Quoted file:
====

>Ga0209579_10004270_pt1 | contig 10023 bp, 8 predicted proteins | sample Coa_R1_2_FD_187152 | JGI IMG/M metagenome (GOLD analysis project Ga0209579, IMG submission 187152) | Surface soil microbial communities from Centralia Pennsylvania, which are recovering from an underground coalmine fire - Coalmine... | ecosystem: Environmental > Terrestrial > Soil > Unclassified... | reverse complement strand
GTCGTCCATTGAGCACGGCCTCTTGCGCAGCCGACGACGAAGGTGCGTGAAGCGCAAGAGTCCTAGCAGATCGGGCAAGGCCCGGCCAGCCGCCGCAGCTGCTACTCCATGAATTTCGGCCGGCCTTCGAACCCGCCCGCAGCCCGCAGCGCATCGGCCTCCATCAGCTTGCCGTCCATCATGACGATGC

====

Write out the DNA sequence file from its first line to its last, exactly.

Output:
>Ga0209579_10004270_pt1 | contig 10023 bp, 8 predicted proteins | sample Coa_R1_2_FD_187152 | JGI IMG/M metagenome (GOLD analysis project Ga0209579, IMG submission 187152) | Surface soil microbial communities from Centralia Pennsylvania, which are recovering from an underground coalmine fire - Coalmine... | ecosystem: Environmental > Terrestrial > Soil > Unclassified... | reverse complement strand
GTCGTCCATTGAGCACGGCCTCTTGCGCAGCCGACGACGAAGGTGCGTGAAGCGCAAGAGTCCTAGCAGATCGGGCAAGGCCCGGCCAGCCGCCGCAGCTGCTACTCCATGAATTTCGGCCGGCCTTCGAACCCGCCCGCAGCCCGCAGCGCATCGGCCTCCATCAGCTTGCCGTCCATCATGACGATGC